Portrait of a family and dog, painted in acrylic

TL;DR To avoid training AI to recognise your face, have every picture you intend to share to social media professionally painted by an artist. It looks great, people are recognisable, machines can’t figure it out. Plus, if you’re having to pay for it, you know it’s actually worth sharing.

The crow has been waxing nostalgic about the 90s and 00s recently. Maybe it’s because it was a simpler time, maybe I’m having a midlife crisis. From cyberdecks to URL shorteners, there have been a few aspects of that period I’ve been missing and have taken steps to reintroduce into my life.

In the last week, I’ve also been riffing on privacy, facial recognition, and ways to thwart it.

I want to talk for a second about 35mm film and the family holidays of my youth - and I’m going to, because this is my site and I can write whatever the fuck I want to.

Hands up if you recall this scenario: You’re going on a family vacation, you, your mum and dad, siblings and possibly a grandparent or two pile into the family car to before embarking on your foreign adventure.

Your mum and dad pull out a compact 35mm camera or, if they take photography seriously, an SLR. They snap a pic of everyone packed and ready by the car. They pull it out again at the airport, and again on the plane to capture the beauty of the sunrise over the wing of a 747.

Once you were at your destination, there would be pictures taken of the hotel, the beach, any local landmarks, restaurants, perfectly posed special moments. In short, using film cameras the same way we use phone cameras now.

Except - a roll of Kodak would cost around a fiver back in the day and only allowed 24 snaps. Developing each picture roll would set you back between five and 10 quid - depending on how quickly you wanted the physical photos in your greasy hands.

It wasn’t uncommon to shoot maybe six rolls of film. They would be shown off dutifully to all your friends and family exactly once, and then retired to the photo cupboard, and never seen again.

A few would make it into family album, and there would be one - just one, which you’d have framed and displayed in your hall or living room. You (probably your parents) would have shelled out over 100 nicker for one perfect picture.

Yes. The nineties and oughts were a different time. so what?

Yes, they were a different time. These days we snap anything and everything, and distribute them across the internet to be liked or favorited by friends and family who, in most cases, will give even less of a toss about them than they did about your 340 picture album from Disneyland in 1997.

The only entities who actually do care about you uploading and sharing the highs, lows, and mundanities of your existence are the social media companies, and the companies to whom they sell or rent your pictures to create facial recognition AIs.

Yes, The crow was writing about this less than a week ago, and came to the conclusion that Fawkes cloaking technology was the only real way to continue posting selfies to social media while not contributing to the great machine intelligence.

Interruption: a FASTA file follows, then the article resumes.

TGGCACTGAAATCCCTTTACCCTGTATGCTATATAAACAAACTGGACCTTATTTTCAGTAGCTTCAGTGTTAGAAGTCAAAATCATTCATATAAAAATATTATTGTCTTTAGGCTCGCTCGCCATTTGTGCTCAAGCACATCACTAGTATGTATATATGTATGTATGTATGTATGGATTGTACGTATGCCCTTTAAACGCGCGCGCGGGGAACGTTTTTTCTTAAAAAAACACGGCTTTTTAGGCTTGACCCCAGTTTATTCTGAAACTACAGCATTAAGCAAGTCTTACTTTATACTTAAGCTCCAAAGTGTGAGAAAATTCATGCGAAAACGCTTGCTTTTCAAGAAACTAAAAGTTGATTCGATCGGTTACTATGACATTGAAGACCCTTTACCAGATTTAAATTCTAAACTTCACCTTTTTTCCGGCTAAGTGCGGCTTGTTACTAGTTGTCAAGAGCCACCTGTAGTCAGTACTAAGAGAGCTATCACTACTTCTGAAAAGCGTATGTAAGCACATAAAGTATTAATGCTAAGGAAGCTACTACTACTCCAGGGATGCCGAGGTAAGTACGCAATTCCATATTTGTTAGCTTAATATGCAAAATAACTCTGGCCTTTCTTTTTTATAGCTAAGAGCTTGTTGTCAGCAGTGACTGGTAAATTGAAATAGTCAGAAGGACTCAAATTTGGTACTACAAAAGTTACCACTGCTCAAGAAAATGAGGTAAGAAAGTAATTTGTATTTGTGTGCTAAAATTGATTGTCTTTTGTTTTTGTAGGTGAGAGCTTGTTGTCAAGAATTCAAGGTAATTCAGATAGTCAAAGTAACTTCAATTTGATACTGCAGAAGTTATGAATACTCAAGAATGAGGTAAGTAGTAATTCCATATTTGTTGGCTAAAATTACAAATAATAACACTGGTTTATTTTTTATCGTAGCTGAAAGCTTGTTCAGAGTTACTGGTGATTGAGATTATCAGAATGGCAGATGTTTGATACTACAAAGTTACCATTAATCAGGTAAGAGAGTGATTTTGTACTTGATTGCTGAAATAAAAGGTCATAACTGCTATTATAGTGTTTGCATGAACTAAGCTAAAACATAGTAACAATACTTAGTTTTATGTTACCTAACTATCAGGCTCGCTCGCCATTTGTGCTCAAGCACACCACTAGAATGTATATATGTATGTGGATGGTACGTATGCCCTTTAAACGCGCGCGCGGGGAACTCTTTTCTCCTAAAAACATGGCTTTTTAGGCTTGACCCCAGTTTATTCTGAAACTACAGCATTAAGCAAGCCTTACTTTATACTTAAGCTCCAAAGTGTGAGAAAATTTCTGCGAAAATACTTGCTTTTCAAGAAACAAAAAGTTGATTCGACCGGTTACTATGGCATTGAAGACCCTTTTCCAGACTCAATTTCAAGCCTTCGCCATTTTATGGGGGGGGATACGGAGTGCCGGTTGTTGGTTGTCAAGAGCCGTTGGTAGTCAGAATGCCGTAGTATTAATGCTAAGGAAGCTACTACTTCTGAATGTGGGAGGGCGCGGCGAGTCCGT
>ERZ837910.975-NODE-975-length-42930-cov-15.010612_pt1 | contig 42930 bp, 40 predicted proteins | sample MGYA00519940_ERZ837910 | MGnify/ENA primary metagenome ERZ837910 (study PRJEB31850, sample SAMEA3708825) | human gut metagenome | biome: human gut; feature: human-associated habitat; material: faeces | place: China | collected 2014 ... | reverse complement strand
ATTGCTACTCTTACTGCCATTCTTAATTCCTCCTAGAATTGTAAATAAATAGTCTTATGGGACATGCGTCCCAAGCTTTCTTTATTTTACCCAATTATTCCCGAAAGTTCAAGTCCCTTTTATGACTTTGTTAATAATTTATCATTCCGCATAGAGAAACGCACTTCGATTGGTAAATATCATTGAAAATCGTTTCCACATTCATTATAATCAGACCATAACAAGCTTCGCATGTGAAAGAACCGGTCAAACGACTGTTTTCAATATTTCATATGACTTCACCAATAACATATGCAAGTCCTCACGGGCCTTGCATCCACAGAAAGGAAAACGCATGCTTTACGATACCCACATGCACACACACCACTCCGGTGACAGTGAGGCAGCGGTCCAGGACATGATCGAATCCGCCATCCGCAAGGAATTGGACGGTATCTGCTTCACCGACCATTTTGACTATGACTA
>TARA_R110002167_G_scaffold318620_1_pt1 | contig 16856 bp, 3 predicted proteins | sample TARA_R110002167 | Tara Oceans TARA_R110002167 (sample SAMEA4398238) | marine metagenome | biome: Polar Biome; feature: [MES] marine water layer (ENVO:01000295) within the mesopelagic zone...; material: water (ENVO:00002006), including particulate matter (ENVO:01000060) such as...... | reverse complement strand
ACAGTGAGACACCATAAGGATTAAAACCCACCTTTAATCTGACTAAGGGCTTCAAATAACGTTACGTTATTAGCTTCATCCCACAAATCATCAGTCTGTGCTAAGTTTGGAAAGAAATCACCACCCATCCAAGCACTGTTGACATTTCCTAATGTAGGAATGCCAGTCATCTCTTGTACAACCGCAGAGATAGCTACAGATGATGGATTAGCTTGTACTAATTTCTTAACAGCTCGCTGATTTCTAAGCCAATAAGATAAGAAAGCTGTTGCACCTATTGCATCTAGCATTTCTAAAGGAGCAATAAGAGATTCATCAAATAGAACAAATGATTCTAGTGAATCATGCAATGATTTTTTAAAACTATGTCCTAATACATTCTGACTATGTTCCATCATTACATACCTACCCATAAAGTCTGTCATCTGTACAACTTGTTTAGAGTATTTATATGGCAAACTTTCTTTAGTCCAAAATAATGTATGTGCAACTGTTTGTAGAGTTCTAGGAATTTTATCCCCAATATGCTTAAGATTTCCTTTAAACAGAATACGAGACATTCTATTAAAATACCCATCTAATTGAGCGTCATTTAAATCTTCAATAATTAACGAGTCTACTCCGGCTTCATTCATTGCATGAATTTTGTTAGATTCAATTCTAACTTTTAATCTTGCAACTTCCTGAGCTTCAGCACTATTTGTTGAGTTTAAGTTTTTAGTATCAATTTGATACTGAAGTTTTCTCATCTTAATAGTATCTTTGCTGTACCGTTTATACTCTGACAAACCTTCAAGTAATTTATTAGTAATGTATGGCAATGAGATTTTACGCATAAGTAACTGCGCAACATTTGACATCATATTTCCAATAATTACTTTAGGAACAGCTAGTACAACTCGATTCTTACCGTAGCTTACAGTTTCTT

The Crow is a vain bird. He loves to see pictures of his handsome self. And he loves to share them too.

Since last [checks calendar] Thursday, I’ve had a change of heart. Fawkes isn’t the way to go. Portraits are. Actual portraits painted on canvas with actual factual paints.

I’m harking back to the 90s again here - but the 1890s this time, and so, I commissioned one.

Expense-wise I paid roughly what I would have paid circa 1998 for all of the film and processing on a family holiday. Not cheap, but not bank breaking either.

Here’s the Fawkes-i-fied photo on which the painting is based.

a photograph of a man two children and a dog

It may just be because I financially committed to this, but in The Crow’s opinion the portrait is infinitely superior to the photo.

Aside from the fact it’s less grainy and there isn’t an epic stack of laundry on the back of the couch - it’s just better. The people in it look actually more like themselves. The kids’ features are more visible, it’s cleaner.

Can you see the adoration in Shadow’s eyes?

I’d be proud to hang up the painting on the walls of the nest, or even post it to social media - less so the photograph.

And none of the people in it can be identified by facial recognition algorithms. While Fawkes will have to keep updating itself to stay ahead of AI development, it’s unlikely that a collection of paintings will ever fall victim to it.

You can commission a painting and have it done by a modernist, a realist, an impressionist, whatever. What matters is the spirit of it, and that you have something you’d be proud to show off at the end.

In the end, the Crow settled on an 8” x 6” acrylic on canvas board portrait by Sheila Parr of Pet Art Paintings in Yorkshire. She usually does animals, and as you can see, she captured the dog’s expression and look of love just right. The people in the painting are pretty spot on too. The photo I’ve taken doesn’t do it justice.

Currently, it’s on my mantelpiece where I can look at it, but eventually, it’s going to be framed and hung in the hall.

I may even start up a new Facebook account where can I share it without fear of adding to the PIPA database.